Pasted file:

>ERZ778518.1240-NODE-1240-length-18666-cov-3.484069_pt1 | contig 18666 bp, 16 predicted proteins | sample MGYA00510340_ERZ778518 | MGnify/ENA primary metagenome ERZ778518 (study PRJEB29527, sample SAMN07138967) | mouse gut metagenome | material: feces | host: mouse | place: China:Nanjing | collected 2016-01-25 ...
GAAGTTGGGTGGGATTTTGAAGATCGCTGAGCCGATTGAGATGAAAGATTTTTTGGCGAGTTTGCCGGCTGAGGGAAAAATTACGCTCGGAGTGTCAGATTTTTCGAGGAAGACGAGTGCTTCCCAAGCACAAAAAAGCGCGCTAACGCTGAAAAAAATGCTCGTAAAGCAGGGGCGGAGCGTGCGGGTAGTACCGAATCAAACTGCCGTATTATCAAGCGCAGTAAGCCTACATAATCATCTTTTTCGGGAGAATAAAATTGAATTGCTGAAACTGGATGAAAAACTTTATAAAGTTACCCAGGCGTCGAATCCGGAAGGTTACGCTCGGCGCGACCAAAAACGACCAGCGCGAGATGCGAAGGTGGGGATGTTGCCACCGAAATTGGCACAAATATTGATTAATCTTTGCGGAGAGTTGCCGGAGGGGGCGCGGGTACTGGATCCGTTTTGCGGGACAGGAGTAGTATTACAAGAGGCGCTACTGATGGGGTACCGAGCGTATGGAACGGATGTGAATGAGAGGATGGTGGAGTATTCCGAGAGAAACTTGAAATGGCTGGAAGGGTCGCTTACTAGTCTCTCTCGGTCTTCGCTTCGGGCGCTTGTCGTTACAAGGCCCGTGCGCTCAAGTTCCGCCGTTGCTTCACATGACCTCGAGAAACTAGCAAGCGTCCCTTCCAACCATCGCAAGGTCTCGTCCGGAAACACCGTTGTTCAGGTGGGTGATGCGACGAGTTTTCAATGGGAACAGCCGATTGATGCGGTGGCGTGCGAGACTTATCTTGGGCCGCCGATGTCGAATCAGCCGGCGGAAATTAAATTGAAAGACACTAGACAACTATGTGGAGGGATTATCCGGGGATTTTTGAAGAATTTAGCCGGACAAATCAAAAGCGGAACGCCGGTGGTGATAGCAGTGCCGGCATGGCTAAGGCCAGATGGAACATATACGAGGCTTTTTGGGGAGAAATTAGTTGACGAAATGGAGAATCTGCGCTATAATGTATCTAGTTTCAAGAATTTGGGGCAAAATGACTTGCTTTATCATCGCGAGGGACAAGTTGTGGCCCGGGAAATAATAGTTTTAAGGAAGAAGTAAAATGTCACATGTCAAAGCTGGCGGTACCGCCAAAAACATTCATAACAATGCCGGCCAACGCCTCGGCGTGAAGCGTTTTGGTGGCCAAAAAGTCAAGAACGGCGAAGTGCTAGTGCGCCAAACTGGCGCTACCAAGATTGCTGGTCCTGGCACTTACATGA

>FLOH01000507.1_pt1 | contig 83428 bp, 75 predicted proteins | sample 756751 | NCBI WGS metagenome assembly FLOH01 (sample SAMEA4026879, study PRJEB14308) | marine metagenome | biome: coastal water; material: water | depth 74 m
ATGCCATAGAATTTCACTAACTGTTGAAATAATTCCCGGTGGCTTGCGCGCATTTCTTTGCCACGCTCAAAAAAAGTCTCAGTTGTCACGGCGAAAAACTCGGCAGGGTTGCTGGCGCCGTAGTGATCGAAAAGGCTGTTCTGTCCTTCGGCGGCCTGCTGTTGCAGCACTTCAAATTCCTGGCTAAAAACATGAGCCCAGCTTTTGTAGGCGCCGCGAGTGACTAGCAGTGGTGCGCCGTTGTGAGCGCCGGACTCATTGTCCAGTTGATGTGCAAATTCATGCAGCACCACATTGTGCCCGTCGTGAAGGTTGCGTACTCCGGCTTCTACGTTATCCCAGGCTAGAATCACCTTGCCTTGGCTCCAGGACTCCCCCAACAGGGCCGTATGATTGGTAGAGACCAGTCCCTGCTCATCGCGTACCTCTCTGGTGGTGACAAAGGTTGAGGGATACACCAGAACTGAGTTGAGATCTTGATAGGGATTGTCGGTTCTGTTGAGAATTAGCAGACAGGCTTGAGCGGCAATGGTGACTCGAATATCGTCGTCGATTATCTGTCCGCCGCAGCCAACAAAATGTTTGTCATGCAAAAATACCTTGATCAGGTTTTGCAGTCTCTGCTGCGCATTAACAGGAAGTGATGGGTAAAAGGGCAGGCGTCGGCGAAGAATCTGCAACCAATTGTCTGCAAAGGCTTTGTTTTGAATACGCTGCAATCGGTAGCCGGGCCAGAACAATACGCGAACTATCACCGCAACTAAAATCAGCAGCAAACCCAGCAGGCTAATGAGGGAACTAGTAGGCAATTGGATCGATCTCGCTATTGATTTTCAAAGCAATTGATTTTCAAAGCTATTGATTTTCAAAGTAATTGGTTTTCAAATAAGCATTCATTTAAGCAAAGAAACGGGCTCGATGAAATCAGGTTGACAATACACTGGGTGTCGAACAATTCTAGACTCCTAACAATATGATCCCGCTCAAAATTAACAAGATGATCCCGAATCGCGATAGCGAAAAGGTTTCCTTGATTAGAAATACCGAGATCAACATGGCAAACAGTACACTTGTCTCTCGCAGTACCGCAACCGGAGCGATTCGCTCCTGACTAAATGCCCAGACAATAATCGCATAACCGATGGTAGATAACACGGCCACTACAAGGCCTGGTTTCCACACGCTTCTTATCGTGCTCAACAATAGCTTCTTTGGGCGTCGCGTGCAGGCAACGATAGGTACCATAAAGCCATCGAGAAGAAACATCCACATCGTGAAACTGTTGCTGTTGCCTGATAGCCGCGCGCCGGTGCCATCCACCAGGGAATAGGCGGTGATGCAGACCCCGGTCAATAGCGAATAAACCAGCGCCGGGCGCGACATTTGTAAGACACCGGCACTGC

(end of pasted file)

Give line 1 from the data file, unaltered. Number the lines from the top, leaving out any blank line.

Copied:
>ERZ778518.1240-NODE-1240-length-18666-cov-3.484069_pt1 | contig 18666 bp, 16 predicted proteins | sample MGYA00510340_ERZ778518 | MGnify/ENA primary metagenome ERZ778518 (study PRJEB29527, sample SAMN07138967) | mouse gut metagenome | material: feces | host: mouse | place: China:Nanjing | collected 2016-01-25 ...